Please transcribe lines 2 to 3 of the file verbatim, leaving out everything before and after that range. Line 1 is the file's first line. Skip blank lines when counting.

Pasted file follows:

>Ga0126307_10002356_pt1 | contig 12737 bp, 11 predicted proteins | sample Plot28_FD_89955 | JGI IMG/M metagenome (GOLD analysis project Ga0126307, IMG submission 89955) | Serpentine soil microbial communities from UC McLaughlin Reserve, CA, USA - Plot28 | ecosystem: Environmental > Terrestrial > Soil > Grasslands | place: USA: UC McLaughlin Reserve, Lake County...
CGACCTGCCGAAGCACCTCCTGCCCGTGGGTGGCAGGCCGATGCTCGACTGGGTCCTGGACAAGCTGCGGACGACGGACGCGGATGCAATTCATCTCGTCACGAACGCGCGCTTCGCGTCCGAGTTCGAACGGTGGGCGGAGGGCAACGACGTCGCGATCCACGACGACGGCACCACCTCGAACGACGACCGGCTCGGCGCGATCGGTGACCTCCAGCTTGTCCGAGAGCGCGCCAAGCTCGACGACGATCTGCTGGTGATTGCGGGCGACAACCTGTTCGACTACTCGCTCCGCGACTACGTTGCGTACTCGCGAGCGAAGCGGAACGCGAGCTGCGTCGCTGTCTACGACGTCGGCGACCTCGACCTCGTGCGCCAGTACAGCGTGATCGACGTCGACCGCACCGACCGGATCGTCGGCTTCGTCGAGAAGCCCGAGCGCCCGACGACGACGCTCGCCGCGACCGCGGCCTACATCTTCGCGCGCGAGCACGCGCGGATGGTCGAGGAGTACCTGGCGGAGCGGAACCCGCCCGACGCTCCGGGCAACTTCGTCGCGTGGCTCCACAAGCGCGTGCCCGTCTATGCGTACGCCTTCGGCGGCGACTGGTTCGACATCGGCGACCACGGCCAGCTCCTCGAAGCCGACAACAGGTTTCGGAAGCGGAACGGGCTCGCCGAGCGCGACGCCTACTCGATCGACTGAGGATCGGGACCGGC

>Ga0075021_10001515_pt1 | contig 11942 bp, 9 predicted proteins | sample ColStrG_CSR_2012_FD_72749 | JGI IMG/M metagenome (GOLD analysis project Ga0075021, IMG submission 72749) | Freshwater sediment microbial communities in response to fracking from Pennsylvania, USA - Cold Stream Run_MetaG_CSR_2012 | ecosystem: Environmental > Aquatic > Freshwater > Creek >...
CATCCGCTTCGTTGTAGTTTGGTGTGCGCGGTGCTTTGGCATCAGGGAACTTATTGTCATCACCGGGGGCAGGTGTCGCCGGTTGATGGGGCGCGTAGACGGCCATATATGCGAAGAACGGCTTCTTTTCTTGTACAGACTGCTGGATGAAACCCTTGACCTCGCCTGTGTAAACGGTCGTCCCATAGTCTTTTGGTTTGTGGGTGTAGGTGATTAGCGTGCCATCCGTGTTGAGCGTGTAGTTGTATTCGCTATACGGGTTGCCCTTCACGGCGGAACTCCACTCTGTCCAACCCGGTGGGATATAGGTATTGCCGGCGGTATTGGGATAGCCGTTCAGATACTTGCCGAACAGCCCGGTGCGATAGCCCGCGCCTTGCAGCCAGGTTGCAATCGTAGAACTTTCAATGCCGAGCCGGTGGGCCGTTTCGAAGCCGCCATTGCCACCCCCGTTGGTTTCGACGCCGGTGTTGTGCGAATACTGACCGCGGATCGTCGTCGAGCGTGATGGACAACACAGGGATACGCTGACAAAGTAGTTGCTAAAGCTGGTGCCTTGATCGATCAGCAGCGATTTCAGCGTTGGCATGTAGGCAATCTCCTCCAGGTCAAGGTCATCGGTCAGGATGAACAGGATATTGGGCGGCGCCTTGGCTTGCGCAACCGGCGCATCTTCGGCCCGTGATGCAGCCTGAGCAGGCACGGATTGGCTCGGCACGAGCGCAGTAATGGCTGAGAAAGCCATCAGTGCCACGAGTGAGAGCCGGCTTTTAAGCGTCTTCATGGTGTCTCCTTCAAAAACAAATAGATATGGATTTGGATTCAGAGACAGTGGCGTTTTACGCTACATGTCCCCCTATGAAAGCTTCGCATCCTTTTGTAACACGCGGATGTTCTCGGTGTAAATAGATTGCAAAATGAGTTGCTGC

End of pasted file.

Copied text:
CGACCTGCCGAAGCACCTCCTGCCCGTGGGTGGCAGGCCGATGCTCGACTGGGTCCTGGACAAGCTGCGGACGACGGACGCGGATGCAATTCATCTCGTCACGAACGCGCGCTTCGCGTCCGAGTTCGAACGGTGGGCGGAGGGCAACGACGTCGCGATCCACGACGACGGCACCACCTCGAACGACGACCGGCTCGGCGCGATCGGTGACCTCCAGCTTGTCCGAGAGCGCGCCAAGCTCGACGACGATCTGCTGGTGATTGCGGGCGACAACCTGTTCGACTACTCGCTCCGCGACTACGTTGCGTACTCGCGAGCGAAGCGGAACGCGAGCTGCGTCGCTGTCTACGACGTCGGCGACCTCGACCTCGTGCGCCAGTACAGCGTGATCGACGTCGACCGCACCGACCGGATCGTCGGCTTCGTCGAGAAGCCCGAGCGCCCGACGACGACGCTCGCCGCGACCGCGGCCTACATCTTCGCGCGCGAGCACGCGCGGATGGTCGAGGAGTACCTGGCGGAGCGGAACCCGCCCGACGCTCCGGGCAACTTCGTCGCGTGGCTCCACAAGCGCGTGCCCGTCTATGCGTACGCCTTCGGCGGCGACTGGTTCGACATCGGCGACCACGGCCAGCTCCTCGAAGCCGACAACAGGTTTCGGAAGCGGAACGGGCTCGCCGAGCGCGACGCCTACTCGATCGACTGAGGATCGGGACCGGC

>Ga0075021_10001515_pt1 | contig 11942 bp, 9 predicted proteins | sample ColStrG_CSR_2012_FD_72749 | JGI IMG/M metagenome (GOLD analysis project Ga0075021, IMG submission 72749) | Freshwater sediment microbial communities in response to fracking from Pennsylvania, USA - Cold Stream Run_MetaG_CSR_2012 | ecosystem: Environmental > Aquatic > Freshwater > Creek >...